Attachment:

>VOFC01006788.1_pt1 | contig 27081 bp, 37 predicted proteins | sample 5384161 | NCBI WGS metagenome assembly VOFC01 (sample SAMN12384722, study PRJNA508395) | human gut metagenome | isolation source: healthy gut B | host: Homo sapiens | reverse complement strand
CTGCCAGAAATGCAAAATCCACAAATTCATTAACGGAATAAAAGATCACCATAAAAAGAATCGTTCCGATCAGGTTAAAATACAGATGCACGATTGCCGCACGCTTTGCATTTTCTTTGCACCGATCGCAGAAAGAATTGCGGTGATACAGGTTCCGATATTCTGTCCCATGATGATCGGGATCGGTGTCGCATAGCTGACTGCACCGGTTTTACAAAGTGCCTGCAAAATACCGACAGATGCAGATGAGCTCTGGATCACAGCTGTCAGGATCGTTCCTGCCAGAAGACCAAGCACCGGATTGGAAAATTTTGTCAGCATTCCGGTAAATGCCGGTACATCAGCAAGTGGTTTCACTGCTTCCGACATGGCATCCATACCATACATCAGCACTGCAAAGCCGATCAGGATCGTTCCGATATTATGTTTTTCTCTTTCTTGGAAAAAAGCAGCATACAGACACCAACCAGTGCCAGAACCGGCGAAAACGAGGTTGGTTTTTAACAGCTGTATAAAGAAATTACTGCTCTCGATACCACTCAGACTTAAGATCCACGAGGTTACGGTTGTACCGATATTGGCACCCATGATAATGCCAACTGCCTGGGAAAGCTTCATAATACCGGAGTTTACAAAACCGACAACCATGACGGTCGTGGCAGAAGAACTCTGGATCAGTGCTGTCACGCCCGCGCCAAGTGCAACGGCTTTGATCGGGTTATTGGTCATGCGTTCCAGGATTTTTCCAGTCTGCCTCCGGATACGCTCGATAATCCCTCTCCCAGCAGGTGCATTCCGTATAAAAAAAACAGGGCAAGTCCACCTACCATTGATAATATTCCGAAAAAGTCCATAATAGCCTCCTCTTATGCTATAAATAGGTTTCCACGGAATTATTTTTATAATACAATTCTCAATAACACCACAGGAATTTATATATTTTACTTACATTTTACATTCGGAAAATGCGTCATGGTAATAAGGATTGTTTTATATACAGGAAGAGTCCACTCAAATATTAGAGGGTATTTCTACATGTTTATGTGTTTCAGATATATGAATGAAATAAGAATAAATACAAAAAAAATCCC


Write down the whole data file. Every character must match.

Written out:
>VOFC01006788.1_pt1 | contig 27081 bp, 37 predicted proteins | sample 5384161 | NCBI WGS metagenome assembly VOFC01 (sample SAMN12384722, study PRJNA508395) | human gut metagenome | isolation source: healthy gut B | host: Homo sapiens | reverse complement strand
CTGCCAGAAATGCAAAATCCACAAATTCATTAACGGAATAAAAGATCACCATAAAAAGAATCGTTCCGATCAGGTTAAAATACAGATGCACGATTGCCGCACGCTTTGCATTTTCTTTGCACCGATCGCAGAAAGAATTGCGGTGATACAGGTTCCGATATTCTGTCCCATGATGATCGGGATCGGTGTCGCATAGCTGACTGCACCGGTTTTACAAAGTGCCTGCAAAATACCGACAGATGCAGATGAGCTCTGGATCACAGCTGTCAGGATCGTTCCTGCCAGAAGACCAAGCACCGGATTGGAAAATTTTGTCAGCATTCCGGTAAATGCCGGTACATCAGCAAGTGGTTTCACTGCTTCCGACATGGCATCCATACCATACATCAGCACTGCAAAGCCGATCAGGATCGTTCCGATATTATGTTTTTCTCTTTCTTGGAAAAAAGCAGCATACAGACACCAACCAGTGCCAGAACCGGCGAAAACGAGGTTGGTTTTTAACAGCTGTATAAAGAAATTACTGCTCTCGATACCACTCAGACTTAAGATCCACGAGGTTACGGTTGTACCGATATTGGCACCCATGATAATGCCAACTGCCTGGGAAAGCTTCATAATACCGGAGTTTACAAAACCGACAACCATGACGGTCGTGGCAGAAGAACTCTGGATCAGTGCTGTCACGCCCGCGCCAAGTGCAACGGCTTTGATCGGGTTATTGGTCATGCGTTCCAGGATTTTTCCAGTCTGCCTCCGGATACGCTCGATAATCCCTCTCCCAGCAGGTGCATTCCGTATAAAAAAAACAGGGCAAGTCCACCTACCATTGATAATATTCCGAAAAAGTCCATAATAGCCTCCTCTTATGCTATAAATAGGTTTCCACGGAATTATTTTTATAATACAATTCTCAATAACACCACAGGAATTTATATATTTTACTTACATTTTACATTCGGAAAATGCGTCATGGTAATAAGGATTGTTTTATATACAGGAAGAGTCCACTCAAATATTAGAGGGTATTTCTACATGTTTATGTGTTTCAGATATATGAATGAAATAAGAATAAATACAAAAAAAATCCC